When service members separate or retire from the military, more than 45,000 nonprofits, thousands of public agencies, and countless other organizations and individuals aim to support their transitions back to civilian life. This series explores how communities across the country are collaborating across public, private, business and social sectors to better connect the systems that serve veterans by leveraging the principles of “collective impact.” The subjects featured are all members of National Veterans Intermediary (NVI) Local Partner collaboratives. 
For many veterans, reintegrating into their communities after military service is challenging. Feelings of uncertainty can lead to isolation, and as many as one-third of veterans struggle with depression. It can be hard to reach out when help is needed.
“[Veterans] might not know where to start to get help,” said Carlis Miller, a veteran of the US Marine Corps, who knows firsthand the difficulty of asking for support.
Four years ago, Miller was in the middle of a painful divorce and had just finished grueling treatment for cancer. Not until the Houston native began volunteering for community service projects through the Mission Continues, a national nonprofit that encourages veterans to find new missions at home, did things begin to look up. 
His newfound drive to serve others “turned my life around,” said Miller, who was inspired to become a community leader for TMC. “My passion is to help others and let them know about this veteran community that now means so much to me.”

U.S. Marine Corps veteran Carlis Miller works to support other Houston-based veterans.

Today, Miller also serves on the board of National Veterans Intermediary’s “Local Partner” collaborative, Combined Arms, which connects Houston-area veterans with community-building activities and resources. He has also trained as a community leader through Leadership Houston.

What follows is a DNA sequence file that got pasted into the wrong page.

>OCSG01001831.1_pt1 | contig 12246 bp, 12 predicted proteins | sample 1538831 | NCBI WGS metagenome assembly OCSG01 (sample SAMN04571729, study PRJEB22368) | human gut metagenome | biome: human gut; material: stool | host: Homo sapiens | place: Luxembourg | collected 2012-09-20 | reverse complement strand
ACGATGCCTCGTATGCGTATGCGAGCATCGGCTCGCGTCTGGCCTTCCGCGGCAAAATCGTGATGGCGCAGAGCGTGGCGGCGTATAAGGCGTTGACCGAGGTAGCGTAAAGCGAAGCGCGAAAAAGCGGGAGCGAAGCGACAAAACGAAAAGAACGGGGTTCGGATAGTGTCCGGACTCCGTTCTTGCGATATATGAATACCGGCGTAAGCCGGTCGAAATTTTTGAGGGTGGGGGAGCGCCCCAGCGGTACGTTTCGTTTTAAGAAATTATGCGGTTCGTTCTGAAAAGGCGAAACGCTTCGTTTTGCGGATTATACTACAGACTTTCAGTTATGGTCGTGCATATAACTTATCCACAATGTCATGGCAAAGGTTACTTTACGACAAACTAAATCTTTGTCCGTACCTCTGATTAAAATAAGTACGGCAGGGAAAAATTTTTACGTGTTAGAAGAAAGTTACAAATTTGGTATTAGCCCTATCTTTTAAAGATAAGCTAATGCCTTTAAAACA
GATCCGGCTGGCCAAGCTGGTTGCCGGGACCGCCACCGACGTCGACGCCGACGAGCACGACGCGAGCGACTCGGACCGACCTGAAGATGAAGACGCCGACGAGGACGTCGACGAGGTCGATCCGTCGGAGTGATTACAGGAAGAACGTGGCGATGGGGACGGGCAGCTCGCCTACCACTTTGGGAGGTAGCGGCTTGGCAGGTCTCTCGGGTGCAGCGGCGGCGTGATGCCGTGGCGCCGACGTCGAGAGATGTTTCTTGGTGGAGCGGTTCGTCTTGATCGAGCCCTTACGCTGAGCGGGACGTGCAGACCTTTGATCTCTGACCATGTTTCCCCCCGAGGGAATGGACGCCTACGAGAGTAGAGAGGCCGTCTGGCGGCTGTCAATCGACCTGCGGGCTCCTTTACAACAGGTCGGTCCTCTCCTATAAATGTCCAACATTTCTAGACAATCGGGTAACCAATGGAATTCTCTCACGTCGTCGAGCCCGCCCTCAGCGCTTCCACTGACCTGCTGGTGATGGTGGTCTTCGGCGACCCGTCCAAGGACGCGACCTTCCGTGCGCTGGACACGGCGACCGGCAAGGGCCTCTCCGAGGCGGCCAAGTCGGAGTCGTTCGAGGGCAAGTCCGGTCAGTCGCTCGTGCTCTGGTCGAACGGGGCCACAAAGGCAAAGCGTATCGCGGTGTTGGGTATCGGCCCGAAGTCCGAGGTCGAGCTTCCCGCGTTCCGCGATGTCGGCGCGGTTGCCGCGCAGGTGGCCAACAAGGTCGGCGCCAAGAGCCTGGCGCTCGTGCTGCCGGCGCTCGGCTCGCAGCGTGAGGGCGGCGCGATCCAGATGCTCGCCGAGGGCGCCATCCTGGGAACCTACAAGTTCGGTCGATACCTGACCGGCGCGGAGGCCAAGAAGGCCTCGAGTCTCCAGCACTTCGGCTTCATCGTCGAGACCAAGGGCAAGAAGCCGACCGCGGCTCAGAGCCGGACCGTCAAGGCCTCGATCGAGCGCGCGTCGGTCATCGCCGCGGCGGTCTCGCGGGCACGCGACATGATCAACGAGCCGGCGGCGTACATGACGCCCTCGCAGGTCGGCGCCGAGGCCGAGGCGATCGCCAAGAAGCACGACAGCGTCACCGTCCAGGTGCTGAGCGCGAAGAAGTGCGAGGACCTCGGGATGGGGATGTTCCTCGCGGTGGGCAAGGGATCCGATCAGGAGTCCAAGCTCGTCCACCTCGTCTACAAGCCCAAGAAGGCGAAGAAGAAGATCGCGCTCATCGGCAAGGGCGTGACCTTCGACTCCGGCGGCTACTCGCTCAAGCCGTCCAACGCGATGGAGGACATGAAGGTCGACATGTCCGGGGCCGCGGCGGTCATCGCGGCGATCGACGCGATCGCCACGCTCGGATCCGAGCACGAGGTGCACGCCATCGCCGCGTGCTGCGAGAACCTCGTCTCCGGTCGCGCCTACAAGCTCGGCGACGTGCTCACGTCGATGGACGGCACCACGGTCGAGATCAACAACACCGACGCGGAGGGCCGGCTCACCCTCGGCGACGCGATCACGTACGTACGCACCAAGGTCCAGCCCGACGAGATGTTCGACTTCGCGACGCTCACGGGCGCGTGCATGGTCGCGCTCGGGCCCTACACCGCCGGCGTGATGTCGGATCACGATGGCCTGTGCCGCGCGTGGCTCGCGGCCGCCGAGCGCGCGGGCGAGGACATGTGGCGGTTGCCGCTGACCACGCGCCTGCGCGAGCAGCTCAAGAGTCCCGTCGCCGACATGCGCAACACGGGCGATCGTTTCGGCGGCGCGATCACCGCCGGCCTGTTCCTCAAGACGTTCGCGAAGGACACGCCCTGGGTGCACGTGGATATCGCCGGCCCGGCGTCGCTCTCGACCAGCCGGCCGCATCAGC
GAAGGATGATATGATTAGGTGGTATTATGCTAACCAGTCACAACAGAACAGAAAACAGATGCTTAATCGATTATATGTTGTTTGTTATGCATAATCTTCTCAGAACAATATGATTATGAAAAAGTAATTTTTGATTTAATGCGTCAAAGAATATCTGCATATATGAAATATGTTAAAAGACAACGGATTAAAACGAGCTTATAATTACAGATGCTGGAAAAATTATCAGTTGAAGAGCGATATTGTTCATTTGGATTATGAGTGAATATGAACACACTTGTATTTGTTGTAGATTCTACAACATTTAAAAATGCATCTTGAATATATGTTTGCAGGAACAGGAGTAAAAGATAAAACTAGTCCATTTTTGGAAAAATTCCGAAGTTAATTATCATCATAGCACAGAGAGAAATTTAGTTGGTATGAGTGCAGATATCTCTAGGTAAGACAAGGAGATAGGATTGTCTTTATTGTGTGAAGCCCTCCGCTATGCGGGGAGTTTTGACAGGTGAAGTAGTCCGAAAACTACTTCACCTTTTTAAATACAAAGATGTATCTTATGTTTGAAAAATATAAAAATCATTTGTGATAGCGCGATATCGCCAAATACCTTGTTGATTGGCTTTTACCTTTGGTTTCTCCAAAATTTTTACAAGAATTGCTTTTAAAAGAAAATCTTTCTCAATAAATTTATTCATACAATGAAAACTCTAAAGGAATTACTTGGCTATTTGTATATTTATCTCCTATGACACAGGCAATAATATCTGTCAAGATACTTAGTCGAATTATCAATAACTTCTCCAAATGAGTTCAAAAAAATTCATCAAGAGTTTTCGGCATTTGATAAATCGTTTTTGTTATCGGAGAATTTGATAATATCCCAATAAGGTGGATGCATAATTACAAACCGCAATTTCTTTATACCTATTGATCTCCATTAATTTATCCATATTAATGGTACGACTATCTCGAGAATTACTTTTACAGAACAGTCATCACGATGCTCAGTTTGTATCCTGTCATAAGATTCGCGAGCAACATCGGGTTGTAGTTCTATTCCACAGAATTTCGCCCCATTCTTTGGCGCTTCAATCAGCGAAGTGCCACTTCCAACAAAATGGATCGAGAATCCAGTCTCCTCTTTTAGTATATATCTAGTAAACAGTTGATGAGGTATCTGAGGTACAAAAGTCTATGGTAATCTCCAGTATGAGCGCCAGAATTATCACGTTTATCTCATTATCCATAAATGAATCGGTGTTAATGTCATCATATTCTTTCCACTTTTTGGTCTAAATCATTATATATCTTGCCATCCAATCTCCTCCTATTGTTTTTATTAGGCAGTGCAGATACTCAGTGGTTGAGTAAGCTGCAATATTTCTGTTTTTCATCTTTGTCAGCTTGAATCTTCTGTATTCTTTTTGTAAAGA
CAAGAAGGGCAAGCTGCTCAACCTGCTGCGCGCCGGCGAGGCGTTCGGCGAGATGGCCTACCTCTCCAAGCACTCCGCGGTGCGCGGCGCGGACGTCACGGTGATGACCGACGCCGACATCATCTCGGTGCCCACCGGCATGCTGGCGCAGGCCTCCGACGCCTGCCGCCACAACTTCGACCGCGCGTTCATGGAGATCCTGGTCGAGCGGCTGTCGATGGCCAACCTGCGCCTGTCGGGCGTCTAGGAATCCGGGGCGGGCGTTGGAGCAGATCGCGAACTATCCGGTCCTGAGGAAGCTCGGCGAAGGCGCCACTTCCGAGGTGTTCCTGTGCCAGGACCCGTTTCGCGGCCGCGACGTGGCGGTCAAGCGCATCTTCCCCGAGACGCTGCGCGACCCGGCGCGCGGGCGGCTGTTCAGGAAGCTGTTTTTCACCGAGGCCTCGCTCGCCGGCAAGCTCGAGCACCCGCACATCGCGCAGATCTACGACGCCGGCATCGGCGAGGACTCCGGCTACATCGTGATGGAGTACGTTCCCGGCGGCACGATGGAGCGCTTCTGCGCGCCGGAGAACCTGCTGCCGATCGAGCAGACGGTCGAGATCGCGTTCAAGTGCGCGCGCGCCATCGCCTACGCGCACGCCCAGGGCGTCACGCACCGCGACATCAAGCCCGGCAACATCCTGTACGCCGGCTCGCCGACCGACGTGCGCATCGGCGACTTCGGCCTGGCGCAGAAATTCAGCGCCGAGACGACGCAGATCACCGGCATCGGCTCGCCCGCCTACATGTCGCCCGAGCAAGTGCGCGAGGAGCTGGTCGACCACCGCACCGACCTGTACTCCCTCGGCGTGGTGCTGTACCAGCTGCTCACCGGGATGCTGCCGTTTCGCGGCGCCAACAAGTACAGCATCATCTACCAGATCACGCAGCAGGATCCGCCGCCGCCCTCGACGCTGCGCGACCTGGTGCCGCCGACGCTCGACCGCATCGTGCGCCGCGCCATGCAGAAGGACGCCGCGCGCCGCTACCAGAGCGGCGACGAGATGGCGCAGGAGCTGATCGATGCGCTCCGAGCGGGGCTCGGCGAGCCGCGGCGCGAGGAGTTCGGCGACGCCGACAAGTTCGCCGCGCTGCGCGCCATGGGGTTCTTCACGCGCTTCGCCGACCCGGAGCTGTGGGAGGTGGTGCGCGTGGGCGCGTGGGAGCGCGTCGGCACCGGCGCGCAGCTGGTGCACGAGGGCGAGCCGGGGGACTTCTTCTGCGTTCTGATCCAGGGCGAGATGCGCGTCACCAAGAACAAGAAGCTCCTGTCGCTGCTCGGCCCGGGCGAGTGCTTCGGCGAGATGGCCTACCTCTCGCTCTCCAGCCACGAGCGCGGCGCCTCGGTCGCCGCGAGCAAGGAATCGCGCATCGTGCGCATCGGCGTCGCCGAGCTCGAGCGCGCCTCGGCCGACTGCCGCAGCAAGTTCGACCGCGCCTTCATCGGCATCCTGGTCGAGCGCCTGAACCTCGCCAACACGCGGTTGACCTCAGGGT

His participation in several veteran-focused groups exemplifies the way these organizations work toward a common goal by sharing resources with each other along the way. It’s an approach known as “collective impact,” a commitment among a diverse network of organizations to collaborate in order to solve social problems.  
Collective impact means that organizations don’t have to compete to help veterans. Instead, “each organization does what it does best,” said Miller. “It’s not about all being the same. It’s about using our strengths to the best of our abilities.”
Working alone, an organization is inherently limited in its ability to help veterans overcome barriers when transitioning back to civilian life. But when a nonprofit partners with like-minded groups, said Miller, “we have endless options for support.”
“It’s really all about co-creating the future that we want to see and how we do that together,” said Jennifer Splansky Juster, executive director of the Collective Impact Forum, an initiative that supports the efforts of those who use this approach.
To successfully reach their goals requires “building relationships, trust and communication across the different partners,” Juster added.
Engaging community members, like Miller, who are deeply affected by the issues they’re trying to resolve is crucial — not only because their perspectives are important, but because they can help facilitate action, lead grassroots outreach and help sustain long-term change.  
And the more everyone works together, “the better we understand each other and how we can help each other out,” he added.

This article was produced in partnership with National Veterans Intermediary, an initiative of the Bob Woodruff Foundation. NVI increases the collaborative capacity of local communities to steward a national ecosystem, in order to achieve optimal well-being for veterans and their families. Sign up for alerts about NVI’s free webinars and tools to support community-based collaboration here.